Capture’s unfair mystery box twist

In my review of Capture yesterday, I wrote about how the show works in part because the game play is simple and pure–so of course last night’s episode would have to introduce a lame twist that broke the show’s own rules and really hurt its credibility as a fair game.

First, teams learned that all of their vests would alarm starting at the start of the hunt, which was brutal but consistent with the past sabotages and advantages, which tend to be about revealing teams’ locations. However, once a team reached a mystery box, all alarms would stop. That happened after about 20 minutes, making the alarms nearly pointless.

Worse, the mystery box twist made the entire first day’s hunt nearly pointless: it gave its winners, the twins, the power to overthrow the hunters. Despite successfully capturing a very strong team, the gold team wasn’t even allowed to eat or rest, which has been a key part of the competition. In exchange for having the most difficult job and the potential to go home themselves, the hunters get some comfort.

That came off as unnecessarily cruel, an unnecessary attempt to create some drama. But the show really lost me when it became clear that the twist was going to allow the captured team to be released so they could become hunters. What?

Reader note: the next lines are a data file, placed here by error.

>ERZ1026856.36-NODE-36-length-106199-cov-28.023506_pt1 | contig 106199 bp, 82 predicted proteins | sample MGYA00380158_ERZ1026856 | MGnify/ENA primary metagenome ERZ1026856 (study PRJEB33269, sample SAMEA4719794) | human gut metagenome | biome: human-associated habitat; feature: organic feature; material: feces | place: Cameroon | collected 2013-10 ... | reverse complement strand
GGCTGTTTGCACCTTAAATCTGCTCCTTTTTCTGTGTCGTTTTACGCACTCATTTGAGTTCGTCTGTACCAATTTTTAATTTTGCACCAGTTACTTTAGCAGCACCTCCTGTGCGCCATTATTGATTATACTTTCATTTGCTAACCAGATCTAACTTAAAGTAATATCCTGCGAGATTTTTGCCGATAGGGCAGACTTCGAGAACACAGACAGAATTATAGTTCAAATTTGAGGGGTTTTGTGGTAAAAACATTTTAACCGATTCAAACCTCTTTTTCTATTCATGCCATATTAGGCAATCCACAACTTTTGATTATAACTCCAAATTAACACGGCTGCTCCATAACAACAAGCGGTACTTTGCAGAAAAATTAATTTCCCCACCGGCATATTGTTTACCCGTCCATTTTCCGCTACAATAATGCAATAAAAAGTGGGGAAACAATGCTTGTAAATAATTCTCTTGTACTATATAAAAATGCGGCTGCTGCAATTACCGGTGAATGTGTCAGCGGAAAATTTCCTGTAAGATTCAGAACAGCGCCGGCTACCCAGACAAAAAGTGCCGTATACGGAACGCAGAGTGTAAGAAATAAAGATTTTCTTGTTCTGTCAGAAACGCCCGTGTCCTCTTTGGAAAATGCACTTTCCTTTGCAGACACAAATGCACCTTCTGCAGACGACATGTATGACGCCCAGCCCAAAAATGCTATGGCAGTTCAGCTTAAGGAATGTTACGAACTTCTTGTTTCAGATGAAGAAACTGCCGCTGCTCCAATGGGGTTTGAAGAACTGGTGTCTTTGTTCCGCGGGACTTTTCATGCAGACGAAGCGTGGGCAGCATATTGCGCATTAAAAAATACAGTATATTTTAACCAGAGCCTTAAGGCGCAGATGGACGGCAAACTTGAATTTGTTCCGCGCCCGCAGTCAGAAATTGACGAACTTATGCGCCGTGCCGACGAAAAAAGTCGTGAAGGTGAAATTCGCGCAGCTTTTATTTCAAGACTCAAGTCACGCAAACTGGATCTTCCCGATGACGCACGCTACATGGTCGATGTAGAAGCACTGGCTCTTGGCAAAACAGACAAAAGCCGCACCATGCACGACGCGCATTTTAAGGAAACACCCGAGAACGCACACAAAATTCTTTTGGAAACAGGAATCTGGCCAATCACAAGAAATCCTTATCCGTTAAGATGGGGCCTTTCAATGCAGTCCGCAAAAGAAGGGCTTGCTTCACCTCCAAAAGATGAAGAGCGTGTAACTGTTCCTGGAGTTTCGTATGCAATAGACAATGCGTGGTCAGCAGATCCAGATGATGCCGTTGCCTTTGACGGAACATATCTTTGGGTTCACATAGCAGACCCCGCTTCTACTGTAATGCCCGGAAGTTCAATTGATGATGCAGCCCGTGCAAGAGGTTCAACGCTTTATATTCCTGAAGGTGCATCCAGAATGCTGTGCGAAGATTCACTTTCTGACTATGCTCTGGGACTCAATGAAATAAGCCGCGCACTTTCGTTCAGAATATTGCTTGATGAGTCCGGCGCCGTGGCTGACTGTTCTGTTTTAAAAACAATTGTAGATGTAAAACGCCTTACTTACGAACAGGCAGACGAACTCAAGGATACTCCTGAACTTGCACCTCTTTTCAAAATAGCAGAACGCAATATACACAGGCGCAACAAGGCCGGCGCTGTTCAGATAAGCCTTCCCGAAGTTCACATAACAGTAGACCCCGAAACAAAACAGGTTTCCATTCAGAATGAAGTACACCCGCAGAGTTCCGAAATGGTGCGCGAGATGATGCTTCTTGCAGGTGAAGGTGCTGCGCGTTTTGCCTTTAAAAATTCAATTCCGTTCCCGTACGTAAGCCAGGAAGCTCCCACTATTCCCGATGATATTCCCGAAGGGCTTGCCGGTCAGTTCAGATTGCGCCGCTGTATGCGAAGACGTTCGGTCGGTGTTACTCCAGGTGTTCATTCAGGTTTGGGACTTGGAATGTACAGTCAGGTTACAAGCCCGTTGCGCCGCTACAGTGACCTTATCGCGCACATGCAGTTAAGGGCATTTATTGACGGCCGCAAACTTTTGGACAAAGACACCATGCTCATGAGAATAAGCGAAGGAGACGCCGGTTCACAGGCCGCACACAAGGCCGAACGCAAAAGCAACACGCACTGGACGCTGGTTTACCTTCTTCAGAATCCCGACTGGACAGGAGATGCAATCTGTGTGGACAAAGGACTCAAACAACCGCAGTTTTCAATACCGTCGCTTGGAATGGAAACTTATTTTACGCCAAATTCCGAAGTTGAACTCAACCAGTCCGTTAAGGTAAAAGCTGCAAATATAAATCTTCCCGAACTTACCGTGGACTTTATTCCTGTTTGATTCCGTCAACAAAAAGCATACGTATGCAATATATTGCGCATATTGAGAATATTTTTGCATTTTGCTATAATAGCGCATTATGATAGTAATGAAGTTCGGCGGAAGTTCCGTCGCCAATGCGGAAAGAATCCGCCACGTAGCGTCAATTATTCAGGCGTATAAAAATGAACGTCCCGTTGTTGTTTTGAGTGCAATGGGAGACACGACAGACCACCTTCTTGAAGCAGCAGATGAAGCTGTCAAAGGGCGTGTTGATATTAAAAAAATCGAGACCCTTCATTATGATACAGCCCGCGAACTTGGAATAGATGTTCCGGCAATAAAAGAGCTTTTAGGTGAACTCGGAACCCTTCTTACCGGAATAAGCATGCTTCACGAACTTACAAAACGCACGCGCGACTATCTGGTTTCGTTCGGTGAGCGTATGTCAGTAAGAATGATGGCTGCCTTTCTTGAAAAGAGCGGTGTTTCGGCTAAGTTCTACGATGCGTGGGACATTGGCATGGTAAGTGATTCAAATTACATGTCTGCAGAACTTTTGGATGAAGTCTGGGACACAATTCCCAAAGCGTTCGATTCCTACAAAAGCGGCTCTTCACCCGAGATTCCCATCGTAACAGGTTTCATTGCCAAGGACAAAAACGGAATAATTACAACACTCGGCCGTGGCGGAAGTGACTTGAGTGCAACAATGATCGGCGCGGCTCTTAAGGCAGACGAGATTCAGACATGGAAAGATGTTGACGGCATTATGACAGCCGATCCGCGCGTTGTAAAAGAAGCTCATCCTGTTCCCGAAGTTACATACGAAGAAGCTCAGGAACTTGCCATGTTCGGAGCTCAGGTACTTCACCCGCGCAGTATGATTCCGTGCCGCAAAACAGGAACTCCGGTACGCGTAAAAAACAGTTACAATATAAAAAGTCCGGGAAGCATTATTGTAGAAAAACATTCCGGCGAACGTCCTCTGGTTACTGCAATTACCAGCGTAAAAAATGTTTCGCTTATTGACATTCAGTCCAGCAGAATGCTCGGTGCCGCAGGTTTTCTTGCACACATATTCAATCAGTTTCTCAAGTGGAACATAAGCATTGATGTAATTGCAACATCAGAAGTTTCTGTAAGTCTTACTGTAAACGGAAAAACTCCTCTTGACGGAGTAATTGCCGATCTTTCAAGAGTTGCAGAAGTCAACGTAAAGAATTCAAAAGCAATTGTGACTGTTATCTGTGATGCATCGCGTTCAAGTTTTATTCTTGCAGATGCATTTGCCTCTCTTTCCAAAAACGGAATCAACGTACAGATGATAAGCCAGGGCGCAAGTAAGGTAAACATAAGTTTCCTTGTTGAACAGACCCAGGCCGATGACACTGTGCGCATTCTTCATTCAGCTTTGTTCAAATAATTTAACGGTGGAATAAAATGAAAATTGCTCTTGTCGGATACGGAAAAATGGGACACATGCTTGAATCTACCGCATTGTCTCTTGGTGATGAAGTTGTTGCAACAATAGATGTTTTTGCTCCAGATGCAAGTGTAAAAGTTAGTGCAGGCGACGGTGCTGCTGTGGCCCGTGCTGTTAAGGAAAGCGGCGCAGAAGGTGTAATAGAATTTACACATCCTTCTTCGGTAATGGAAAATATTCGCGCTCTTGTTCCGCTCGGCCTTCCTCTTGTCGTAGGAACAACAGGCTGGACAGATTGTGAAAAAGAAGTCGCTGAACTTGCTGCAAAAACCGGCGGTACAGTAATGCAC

The end result is that it looks like the producers tried to keep the red team, letting them basically pick who they’d face off against in elimination, especially since producers took away the immunity the gold team had as the original hunters. Even if propping up the red team wasn’t the goal–the goal was probably just to create drama–that’s the appearance, and in a contest for $250,000, there should be actual rules.

That said, the final hunt did become really fascinating. Because the red team was up for elimination along with whoever they caught, they knew that they had to catch a strong team, which basically gave the other teams a pass. The other teams lounged at the supply station, calling loved ones and drinking margaritas, and the hunt team let them walk right by, since they didn’t view them as threats.

It was an oddly weird dynamic for a competition that’s normally about fleeing, and made for great television. But those moments weren’t worth demolishing what Capture had established. It’s one thing to have a game where it’s known that the rules and backbone of the game can change at the whim of the producers–hello, Big Brother–and another to just change a game’s consistent, clear rules midstream.

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about the writer

Andy Dehnart is a journalist who has covered reality television for more than 15 years and created reality blurred in 2000. A member of the Television Critics Association, his writing and criticism about television, culture, and media has appeared on NPR and in Playboy, Buzzfeed, and many other publications. Andy, 36, also directs the journalism program at Stetson University in Florida, where he teaches creative nonfiction and journalism. He has an M.F.A. in nonfiction writing and literature from Bennington College. More about reality blurred and Andy.